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Triflusal is an antiplatelet agent structurally related to the salicylate group of compounds, but it is not derived from aspirin (acetylsalicylic acid). Platelet antiaggregant properties of triflusal and its active 3-hydroxy-4-trifluoro-methylbenzoic acid metabolite are primarily mediated by specific inhibition of platelet arachidonic acid metabolism. Triflusal, compared with placebo for 6 months, significantly reduced the incidence of nonfatal myocardial infarction in patients with unstable angina. In patients with peripheral arteriopathy, total and pain free walking distances were markedly improved in triflusal compared with placebo recipients. The cumulative event rate for stroke, ischemic cardiopathy and vascular death was lower, but not significantly different, in patients with atherothrombotic stroke who received triflusal than in aspirin recipients. Differences were significant, and favoured triflusal, in a subgroup of patients with > 70% carotid stenosis. Prophylaxis with triflusal for 6 months after aortocoronary vein grafting reduced the number of new distal anastomosis occlusions and the graft attrition rate more than aspirin or placebo. The incidence of deep vein thrombosis or pulmonary embolism in more than 500 patients undergoing hip surgery was similar for these 3 treatments. The amount of blood transfused was significantly reduced in triflusal compared with aspirin recipients who underwent hip surgery. Risk of haemorrhage was also reduced in ischemic stroke patients receiving triflusal versus aspirin.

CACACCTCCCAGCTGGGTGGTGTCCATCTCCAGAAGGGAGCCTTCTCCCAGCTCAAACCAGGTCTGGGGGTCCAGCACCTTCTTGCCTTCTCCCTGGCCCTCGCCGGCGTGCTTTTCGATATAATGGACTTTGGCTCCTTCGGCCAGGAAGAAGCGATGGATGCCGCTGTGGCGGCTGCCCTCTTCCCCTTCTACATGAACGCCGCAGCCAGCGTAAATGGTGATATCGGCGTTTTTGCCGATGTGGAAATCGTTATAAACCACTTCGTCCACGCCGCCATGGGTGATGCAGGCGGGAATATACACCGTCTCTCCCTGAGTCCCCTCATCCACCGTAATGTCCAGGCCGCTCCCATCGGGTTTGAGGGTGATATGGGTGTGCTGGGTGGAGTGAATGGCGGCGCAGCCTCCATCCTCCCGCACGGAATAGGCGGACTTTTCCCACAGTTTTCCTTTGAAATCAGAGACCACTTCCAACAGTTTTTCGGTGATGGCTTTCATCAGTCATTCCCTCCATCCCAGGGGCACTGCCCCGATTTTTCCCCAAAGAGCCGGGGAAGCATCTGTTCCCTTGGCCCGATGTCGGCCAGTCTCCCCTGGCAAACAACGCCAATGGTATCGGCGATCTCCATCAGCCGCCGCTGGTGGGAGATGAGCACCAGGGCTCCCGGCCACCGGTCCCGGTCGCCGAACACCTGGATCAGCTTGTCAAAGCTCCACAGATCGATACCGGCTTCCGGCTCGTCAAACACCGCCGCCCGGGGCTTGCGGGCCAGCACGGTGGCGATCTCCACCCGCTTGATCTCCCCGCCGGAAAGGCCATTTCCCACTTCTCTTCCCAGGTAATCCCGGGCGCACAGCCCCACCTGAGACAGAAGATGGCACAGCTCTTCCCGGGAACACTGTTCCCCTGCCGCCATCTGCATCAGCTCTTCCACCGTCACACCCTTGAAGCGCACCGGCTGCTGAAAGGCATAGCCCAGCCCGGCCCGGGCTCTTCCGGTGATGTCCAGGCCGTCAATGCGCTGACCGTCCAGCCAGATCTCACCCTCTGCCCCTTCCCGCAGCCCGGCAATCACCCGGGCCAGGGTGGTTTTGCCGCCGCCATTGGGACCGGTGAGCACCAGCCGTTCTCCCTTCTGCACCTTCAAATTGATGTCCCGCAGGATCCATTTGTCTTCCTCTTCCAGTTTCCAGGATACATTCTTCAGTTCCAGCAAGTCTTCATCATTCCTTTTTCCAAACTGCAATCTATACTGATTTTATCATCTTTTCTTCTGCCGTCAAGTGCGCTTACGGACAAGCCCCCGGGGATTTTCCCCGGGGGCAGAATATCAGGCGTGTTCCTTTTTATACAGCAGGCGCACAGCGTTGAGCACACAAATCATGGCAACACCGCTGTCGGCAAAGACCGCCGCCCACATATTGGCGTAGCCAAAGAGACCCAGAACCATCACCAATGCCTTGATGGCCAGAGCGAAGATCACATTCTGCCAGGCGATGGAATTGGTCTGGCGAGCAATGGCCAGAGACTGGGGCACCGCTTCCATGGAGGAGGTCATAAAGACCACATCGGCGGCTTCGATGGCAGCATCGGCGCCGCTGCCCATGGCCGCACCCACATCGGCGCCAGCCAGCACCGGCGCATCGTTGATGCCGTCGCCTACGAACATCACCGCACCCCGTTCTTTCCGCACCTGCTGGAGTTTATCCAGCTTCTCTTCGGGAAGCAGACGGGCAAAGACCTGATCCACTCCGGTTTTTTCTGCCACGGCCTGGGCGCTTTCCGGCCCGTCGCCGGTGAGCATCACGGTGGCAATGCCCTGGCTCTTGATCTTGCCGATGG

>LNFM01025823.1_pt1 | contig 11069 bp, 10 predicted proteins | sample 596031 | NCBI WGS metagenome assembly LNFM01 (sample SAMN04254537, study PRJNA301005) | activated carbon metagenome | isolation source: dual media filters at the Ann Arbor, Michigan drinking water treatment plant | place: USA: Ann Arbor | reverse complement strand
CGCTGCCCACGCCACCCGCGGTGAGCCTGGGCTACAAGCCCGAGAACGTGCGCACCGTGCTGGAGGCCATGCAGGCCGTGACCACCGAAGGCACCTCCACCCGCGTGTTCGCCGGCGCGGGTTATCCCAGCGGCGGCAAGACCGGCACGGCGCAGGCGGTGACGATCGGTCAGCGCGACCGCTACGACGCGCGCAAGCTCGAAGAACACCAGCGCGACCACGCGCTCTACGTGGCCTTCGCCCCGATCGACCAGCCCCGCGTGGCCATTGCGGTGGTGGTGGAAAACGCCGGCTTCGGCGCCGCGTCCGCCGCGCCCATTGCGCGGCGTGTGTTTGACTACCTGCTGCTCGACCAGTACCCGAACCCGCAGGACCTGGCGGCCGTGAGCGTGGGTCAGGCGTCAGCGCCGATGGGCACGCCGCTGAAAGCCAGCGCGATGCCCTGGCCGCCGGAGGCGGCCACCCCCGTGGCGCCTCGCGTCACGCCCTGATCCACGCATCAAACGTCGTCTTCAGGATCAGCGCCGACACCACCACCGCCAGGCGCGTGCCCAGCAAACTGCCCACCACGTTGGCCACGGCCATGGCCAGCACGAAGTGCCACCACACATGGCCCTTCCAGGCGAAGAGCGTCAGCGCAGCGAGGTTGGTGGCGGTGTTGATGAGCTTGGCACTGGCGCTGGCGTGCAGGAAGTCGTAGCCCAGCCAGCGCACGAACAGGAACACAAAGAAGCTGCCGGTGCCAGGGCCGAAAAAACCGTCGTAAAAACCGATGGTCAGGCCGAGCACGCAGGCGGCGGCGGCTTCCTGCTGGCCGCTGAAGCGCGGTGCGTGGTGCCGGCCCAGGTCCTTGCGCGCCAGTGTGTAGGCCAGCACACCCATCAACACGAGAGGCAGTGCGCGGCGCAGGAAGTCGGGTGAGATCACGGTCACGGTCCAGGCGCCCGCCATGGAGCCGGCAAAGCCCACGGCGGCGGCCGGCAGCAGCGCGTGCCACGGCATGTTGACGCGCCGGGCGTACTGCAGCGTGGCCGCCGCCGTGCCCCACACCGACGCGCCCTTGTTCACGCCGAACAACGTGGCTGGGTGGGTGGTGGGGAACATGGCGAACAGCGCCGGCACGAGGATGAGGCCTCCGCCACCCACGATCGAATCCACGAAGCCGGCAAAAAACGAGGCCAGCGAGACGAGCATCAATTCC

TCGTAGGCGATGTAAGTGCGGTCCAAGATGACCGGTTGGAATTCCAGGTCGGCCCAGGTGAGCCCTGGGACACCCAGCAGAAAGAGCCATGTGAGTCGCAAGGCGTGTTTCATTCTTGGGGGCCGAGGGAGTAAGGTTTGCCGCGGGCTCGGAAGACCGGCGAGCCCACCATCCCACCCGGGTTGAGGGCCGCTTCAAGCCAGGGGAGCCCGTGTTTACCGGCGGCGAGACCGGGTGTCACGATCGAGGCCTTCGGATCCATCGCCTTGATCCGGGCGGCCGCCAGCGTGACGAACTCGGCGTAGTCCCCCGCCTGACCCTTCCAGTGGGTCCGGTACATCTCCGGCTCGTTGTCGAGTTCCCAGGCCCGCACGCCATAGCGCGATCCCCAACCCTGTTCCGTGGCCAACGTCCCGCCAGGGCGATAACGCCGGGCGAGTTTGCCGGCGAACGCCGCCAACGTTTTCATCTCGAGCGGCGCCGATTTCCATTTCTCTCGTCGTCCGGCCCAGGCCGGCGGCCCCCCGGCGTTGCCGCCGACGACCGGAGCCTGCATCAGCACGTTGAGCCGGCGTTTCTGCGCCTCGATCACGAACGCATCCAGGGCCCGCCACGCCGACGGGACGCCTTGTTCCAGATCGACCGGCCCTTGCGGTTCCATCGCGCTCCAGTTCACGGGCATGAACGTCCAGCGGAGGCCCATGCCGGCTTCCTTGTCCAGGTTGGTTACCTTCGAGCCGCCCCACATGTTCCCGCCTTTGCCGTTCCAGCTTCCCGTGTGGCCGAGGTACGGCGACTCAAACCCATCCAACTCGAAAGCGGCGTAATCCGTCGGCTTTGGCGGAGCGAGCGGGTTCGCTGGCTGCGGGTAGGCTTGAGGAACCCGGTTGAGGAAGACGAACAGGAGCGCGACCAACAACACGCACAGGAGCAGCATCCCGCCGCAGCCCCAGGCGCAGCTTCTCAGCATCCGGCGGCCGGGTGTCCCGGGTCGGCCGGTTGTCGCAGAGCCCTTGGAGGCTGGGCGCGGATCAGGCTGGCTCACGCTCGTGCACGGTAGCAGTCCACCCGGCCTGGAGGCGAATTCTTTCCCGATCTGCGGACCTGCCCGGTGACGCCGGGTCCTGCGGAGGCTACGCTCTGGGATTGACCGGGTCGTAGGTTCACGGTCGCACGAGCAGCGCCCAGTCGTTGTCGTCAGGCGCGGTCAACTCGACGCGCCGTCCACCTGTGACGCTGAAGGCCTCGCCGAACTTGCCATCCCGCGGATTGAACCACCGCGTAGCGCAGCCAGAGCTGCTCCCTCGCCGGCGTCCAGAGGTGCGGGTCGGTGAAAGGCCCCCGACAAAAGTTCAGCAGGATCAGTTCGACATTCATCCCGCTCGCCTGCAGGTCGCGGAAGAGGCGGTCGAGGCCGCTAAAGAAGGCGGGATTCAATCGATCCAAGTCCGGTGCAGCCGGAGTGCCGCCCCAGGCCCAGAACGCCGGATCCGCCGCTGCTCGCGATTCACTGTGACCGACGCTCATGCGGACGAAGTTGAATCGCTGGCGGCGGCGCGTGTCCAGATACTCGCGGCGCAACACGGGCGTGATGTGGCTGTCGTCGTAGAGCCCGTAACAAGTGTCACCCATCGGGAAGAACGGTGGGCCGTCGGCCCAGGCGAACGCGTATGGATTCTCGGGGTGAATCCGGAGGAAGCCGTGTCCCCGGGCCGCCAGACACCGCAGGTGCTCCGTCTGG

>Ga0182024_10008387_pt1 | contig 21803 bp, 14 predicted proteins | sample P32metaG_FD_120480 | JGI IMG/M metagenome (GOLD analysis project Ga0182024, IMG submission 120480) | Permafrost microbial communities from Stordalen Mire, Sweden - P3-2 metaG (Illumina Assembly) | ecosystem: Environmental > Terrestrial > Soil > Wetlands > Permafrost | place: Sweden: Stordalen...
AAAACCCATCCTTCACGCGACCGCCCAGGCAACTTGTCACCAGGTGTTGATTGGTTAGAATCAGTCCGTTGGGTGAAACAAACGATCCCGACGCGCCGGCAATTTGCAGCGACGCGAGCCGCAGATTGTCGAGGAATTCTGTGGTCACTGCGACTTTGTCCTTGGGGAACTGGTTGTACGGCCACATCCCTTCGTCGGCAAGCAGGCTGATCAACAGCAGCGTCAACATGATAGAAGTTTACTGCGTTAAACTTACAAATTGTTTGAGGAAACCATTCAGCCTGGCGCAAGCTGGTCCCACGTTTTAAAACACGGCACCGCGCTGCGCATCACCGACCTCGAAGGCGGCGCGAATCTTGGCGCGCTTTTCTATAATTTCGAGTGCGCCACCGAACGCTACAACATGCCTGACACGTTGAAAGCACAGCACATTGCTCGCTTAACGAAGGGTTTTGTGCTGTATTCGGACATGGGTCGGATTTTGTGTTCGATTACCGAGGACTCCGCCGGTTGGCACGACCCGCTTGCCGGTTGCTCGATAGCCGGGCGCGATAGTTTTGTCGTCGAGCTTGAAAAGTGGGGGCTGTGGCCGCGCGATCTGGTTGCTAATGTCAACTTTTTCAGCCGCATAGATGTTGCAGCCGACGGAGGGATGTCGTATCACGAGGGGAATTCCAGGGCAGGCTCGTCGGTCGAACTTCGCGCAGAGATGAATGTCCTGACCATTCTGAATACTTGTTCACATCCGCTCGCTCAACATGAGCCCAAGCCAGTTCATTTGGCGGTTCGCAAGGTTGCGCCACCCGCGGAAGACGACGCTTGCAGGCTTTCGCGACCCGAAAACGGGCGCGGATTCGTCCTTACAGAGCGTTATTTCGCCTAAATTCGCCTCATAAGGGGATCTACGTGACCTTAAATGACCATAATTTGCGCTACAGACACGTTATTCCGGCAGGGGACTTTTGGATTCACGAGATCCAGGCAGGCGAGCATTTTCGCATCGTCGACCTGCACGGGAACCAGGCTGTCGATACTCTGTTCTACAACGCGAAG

W McNeely, K L Goa. Triflusal. Drugs. 1998 Jun;55(6):823-33; discussion 834-5

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PMID: 9617597

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